For better or worse, Ann Arbor’s character and community are shaped by real estate developers. Their influence lasts for decades. If you don’t believe it, take a second look at Tally Hall, University Towers or Kerrytown. The three developments, all pacesetting when they were built, have left a lasting stamp on the city.
Developers often enjoy long careers, the better to stamp their vision on Ann Arbor streets. Peter Allen, Fred Beal and Bill Kinley, among others, are major players in the city’s development. Each will leave a lasting legacy in human resources, as well as projects, as they open the path for the next generation of developers.
Douglas Allen, Stewart Beal, Tyler Kinley: three young developers with three different approaches to development, have one big thing in common – all are part of a strong family history in the real estate industry.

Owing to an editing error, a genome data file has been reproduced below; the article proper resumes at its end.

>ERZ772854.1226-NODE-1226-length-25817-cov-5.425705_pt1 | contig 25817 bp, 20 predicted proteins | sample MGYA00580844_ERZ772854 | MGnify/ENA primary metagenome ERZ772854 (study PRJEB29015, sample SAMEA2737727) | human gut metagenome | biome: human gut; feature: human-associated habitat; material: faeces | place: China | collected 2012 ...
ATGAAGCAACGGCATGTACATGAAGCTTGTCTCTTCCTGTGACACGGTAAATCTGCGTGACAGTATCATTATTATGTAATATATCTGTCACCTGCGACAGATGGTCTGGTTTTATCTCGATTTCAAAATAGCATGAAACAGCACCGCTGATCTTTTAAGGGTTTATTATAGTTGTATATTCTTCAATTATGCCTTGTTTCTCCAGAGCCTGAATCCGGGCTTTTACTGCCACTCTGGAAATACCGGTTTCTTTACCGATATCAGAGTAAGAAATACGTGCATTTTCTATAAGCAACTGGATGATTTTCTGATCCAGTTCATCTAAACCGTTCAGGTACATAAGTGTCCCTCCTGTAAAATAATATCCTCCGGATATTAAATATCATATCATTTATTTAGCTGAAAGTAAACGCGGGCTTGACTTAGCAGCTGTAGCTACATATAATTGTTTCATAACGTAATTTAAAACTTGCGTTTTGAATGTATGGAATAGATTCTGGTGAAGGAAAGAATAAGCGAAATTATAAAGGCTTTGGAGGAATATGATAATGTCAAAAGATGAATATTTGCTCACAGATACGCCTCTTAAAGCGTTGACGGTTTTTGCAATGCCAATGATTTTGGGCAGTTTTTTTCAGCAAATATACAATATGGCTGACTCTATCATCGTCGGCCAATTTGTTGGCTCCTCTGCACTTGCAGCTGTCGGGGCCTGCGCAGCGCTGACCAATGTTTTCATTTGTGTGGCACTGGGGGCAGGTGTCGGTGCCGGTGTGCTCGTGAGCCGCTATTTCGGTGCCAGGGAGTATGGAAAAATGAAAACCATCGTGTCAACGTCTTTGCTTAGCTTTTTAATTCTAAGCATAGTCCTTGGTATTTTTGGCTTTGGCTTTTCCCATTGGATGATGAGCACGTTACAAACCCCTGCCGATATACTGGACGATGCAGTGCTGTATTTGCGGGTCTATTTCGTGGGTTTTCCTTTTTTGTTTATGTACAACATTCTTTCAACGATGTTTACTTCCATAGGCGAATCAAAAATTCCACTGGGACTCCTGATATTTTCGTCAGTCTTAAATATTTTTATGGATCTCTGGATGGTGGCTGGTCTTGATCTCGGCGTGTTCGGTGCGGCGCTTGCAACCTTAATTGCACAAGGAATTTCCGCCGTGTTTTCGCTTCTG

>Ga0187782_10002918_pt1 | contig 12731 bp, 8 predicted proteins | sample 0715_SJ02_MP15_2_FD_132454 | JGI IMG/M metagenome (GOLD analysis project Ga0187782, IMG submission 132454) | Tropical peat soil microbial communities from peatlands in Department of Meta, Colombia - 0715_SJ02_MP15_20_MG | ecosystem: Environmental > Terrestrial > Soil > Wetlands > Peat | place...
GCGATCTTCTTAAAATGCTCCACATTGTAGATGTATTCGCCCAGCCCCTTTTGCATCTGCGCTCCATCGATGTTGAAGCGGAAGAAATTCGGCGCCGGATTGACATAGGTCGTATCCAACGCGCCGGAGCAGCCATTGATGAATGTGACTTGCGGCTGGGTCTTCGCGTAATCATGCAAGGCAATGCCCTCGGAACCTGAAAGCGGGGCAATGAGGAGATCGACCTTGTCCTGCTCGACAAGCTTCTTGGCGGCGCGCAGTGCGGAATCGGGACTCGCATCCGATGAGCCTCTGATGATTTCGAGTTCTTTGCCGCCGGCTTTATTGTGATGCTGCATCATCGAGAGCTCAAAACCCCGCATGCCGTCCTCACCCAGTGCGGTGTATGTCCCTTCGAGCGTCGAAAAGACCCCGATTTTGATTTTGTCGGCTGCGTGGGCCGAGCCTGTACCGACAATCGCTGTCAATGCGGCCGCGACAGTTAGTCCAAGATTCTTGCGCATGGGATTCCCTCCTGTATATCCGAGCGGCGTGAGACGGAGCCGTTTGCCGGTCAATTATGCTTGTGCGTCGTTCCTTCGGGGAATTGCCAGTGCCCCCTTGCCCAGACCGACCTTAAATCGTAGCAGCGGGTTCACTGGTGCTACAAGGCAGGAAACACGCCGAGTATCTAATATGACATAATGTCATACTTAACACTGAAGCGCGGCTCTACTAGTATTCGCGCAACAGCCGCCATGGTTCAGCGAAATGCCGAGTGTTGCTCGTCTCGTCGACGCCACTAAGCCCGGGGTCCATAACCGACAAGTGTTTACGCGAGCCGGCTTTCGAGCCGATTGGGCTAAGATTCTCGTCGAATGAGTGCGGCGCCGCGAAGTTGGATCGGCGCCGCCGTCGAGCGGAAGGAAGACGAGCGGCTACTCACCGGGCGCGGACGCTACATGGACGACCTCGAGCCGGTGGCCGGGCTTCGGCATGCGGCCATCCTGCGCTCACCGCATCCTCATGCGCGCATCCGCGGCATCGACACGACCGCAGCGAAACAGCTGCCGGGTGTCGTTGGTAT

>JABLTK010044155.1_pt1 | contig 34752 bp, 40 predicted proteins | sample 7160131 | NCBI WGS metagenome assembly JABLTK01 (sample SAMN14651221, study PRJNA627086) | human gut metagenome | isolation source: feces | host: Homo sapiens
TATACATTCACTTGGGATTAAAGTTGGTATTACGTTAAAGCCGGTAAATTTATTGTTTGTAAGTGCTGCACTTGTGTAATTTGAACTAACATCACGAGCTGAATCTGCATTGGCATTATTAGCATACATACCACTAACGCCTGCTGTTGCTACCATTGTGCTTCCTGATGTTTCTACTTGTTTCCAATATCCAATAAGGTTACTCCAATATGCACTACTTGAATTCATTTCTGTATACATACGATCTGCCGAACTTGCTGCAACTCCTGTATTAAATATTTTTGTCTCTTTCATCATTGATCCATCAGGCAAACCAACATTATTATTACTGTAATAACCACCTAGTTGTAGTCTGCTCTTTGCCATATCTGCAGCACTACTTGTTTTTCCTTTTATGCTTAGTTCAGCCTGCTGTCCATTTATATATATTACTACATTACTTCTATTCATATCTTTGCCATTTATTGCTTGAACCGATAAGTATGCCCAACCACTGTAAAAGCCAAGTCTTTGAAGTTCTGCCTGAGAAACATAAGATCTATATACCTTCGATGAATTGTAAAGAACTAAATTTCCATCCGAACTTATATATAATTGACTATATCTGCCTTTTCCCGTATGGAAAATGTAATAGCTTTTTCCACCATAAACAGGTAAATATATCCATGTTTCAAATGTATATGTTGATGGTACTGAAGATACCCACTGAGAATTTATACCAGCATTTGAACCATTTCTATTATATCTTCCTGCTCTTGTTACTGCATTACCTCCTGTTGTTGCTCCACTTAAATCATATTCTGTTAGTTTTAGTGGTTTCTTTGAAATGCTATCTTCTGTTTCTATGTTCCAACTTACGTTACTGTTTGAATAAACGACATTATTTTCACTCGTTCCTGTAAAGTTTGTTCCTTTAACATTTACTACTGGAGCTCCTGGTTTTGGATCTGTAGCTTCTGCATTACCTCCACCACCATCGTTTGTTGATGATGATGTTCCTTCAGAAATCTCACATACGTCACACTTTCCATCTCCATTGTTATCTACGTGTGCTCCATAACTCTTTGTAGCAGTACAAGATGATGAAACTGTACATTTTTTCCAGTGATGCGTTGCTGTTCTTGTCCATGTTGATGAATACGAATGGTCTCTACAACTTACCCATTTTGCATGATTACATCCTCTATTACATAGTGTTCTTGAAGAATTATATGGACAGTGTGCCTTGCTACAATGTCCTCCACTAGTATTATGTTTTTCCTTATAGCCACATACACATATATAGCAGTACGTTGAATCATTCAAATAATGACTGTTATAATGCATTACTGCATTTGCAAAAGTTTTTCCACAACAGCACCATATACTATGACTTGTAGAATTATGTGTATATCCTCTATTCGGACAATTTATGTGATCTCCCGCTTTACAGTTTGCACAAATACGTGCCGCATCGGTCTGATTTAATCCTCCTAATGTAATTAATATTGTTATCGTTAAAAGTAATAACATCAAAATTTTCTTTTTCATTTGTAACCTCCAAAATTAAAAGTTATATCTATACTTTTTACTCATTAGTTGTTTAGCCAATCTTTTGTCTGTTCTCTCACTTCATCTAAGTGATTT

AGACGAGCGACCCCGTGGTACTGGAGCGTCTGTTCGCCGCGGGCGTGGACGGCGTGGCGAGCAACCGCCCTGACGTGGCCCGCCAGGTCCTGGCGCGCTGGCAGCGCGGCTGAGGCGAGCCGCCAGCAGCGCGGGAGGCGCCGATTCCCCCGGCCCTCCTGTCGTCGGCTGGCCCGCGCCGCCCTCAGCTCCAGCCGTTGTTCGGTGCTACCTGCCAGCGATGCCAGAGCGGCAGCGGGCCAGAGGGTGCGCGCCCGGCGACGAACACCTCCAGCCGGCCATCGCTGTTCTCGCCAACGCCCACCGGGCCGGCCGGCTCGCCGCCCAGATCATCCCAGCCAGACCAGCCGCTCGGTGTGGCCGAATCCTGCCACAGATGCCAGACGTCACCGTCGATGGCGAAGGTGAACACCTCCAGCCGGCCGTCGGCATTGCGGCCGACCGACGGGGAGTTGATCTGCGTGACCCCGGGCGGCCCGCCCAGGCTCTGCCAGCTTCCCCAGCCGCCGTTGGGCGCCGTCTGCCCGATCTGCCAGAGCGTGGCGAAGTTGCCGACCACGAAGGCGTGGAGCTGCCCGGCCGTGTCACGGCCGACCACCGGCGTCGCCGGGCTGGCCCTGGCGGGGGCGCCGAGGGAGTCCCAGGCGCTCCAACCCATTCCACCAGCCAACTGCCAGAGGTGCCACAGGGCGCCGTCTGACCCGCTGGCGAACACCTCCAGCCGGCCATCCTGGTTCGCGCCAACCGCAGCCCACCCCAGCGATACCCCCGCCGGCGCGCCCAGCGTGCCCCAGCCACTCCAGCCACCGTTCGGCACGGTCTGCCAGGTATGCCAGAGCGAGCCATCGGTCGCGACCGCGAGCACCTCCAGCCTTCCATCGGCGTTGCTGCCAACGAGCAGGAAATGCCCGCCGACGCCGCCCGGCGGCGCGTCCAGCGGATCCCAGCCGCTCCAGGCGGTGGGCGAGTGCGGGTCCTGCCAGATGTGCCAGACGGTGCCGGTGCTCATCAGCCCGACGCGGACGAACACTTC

All three got an early start – and appear to be in the industry for the long haul, despite a discouraging real estate market at the moment. And all three say they treasure the guidance they've received from their fathers, a contention that's supported by their continuing work together.
Their projects cover a wide range of development. Many are even heroic acts of stewardship, such at Beal's Thompson Building project in Ypsilanti's Depot Town.
Beal is president of Beal Properties LLC, a real estates development firm. He also owns Beal Inc., a demolition and asbestos abatement contractor. His father, Fred Beal, is himself a legacy in the real estate business. His father – Stewart's grandfather – founded J C Beal Construction Inc. Development, in one form or another, is clearly in the Beal blood. Stewart decided to join in his father at the tender age of 19, while completing his business degree at Eastern Michigan University.